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If you plan to any serious off roading i'd take a look at this video. Poor little CVT:) Seems like it cuts power to prevent breaking the CVT belt/chain??? I know this is an outback and not sure how much better or worse the Ascent is, but something to consider.

https://www.youtube.com/watch?v=WjmIke01KqE
No word of any kind in they used x- mode? or take TC off Plus, I think the Ascent or a 3.6 Outback would of done better
 

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No word of any kind in they used x- mode? or take TC off Plus, I think the Ascent or a 3.6 Outback would of done better
Watching others with the same CVTs in their vehicles I think the video Magnumb posted is just user error. They seem to be the only ones with issues.
 

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No word of any kind in they used x- mode? or take TC off Plus, I think the Ascent or a 3.6 Outback would of done better
At 15:57 they confirm over radio that x-mode is on, traction control is off. Though they do call x-mode a "mystery button".

It's interesting they completely blame the CVT for not getting the Subie up the hill, how do they know? Is that something an engineer told them or are they making that assumption based on a feeling?
 

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Thanks I missed that. Again, Fast lane always seems to have a bone to pick with Subaru. I mean really what normal buyer is doing this with his/her Ascent/Forester/Outback.? IMO they do really good for what the mission of the car is. Perhaps it's the very high exceptions that everybody seems to have with this product especially in off road ventures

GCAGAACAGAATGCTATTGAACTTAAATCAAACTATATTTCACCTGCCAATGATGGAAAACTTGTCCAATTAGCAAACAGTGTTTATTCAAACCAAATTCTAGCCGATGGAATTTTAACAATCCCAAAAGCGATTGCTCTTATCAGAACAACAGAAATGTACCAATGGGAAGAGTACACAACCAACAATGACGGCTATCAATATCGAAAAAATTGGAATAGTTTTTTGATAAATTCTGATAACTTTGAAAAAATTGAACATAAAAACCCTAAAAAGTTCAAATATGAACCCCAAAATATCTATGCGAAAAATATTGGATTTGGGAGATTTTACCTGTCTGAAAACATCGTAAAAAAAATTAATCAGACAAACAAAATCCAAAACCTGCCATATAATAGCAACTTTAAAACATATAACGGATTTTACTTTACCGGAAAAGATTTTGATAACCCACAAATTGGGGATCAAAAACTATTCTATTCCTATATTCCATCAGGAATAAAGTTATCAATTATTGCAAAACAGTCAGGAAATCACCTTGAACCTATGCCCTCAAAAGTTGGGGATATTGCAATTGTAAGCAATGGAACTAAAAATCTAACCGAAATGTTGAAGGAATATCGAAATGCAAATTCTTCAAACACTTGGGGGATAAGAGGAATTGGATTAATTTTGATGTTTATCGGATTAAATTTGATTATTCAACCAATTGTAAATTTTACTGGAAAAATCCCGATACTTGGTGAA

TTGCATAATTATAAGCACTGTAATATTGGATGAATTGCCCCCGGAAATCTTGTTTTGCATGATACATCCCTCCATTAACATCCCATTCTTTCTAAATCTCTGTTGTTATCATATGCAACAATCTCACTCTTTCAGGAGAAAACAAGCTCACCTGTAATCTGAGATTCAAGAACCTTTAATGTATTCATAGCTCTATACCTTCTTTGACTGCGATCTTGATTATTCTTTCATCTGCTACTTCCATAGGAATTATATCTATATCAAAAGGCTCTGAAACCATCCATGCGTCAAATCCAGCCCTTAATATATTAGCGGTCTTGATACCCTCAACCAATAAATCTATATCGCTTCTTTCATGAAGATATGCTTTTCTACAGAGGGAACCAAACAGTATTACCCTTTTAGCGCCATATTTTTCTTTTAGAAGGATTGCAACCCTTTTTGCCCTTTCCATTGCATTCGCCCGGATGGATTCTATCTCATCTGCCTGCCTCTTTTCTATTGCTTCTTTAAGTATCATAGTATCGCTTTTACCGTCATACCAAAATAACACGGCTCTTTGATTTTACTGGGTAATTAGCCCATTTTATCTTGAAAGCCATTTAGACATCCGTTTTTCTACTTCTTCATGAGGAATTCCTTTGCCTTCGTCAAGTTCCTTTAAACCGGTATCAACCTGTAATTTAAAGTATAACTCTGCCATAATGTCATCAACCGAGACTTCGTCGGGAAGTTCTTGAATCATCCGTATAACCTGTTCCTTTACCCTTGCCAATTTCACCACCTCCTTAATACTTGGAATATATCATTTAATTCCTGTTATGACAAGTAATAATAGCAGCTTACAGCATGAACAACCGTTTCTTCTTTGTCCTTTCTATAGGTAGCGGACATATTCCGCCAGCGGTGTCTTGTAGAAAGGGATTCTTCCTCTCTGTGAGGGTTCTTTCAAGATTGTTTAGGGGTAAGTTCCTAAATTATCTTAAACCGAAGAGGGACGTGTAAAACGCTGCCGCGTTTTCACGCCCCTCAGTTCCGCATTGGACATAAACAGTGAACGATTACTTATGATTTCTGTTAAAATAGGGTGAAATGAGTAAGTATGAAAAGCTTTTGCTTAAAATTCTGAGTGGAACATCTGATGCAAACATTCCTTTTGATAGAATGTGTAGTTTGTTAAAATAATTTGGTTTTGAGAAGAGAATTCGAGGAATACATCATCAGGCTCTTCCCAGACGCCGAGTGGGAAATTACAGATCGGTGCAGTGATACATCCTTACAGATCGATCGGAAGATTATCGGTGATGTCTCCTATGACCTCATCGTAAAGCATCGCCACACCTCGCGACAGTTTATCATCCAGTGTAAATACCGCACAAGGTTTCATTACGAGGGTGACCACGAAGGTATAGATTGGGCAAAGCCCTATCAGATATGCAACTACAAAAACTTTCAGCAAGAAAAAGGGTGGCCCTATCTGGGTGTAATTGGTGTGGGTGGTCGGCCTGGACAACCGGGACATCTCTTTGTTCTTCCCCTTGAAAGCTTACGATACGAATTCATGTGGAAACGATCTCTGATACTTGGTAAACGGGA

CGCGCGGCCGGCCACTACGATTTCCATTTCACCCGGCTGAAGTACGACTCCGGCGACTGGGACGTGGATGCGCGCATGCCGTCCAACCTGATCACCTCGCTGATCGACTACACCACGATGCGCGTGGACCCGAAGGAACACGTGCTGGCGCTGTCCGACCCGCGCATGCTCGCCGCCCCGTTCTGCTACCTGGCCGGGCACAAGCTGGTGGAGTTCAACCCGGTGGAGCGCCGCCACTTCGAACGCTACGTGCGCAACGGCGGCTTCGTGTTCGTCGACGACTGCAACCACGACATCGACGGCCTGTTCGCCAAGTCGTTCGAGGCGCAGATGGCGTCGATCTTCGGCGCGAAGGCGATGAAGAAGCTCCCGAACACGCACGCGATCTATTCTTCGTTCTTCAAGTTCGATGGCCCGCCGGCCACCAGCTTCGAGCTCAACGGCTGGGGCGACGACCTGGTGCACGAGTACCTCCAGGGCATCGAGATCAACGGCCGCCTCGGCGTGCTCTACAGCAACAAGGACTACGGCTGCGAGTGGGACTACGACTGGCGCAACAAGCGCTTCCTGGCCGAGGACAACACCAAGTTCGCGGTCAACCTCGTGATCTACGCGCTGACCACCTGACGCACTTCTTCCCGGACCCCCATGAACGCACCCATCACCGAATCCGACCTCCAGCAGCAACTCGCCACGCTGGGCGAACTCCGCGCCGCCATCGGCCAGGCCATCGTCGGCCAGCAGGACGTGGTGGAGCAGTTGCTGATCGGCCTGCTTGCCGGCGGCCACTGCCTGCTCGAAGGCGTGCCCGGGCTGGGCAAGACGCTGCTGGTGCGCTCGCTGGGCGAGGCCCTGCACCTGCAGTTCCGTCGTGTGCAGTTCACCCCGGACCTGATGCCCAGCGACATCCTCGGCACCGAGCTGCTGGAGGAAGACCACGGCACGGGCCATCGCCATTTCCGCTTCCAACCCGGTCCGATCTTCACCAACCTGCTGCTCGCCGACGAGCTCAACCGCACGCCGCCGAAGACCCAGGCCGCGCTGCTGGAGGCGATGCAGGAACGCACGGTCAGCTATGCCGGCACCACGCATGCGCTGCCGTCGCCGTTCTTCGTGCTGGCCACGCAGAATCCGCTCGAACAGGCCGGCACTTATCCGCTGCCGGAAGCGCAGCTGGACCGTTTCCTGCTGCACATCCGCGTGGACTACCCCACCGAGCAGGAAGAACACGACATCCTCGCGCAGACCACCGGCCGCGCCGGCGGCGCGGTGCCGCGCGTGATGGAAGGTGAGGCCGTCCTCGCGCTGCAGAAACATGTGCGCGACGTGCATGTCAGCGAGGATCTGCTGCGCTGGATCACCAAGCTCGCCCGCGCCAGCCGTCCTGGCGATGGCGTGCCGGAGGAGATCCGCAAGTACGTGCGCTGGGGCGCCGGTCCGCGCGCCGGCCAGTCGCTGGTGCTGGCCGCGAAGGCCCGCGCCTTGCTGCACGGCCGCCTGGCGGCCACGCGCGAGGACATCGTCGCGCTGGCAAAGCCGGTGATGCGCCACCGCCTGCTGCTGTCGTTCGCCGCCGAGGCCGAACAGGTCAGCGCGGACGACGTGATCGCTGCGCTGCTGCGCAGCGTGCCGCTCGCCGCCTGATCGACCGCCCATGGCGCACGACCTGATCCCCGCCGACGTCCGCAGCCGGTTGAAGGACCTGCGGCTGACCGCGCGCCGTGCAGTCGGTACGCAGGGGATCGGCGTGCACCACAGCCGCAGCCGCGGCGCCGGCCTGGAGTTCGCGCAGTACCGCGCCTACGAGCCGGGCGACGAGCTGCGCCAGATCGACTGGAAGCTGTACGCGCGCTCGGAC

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if i had a nickel for every time i've heard "I don't need snow/mud tires, my car is AWD...and also another nickel for every time said person has endured some sort of mishap due to that kind of thinking...i'd have a lot of nickels.
 

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This thread cracks me up. Heck I remember a GMC pickup we loaded with cut oak did the same exact thing. Hint not enough power to turn wheels ie climb etc. We had to strap up a second pickup to help drag the loaded GMC up the steep hill.

Nothing wrong that old GMC it just didn’t have the power we needed.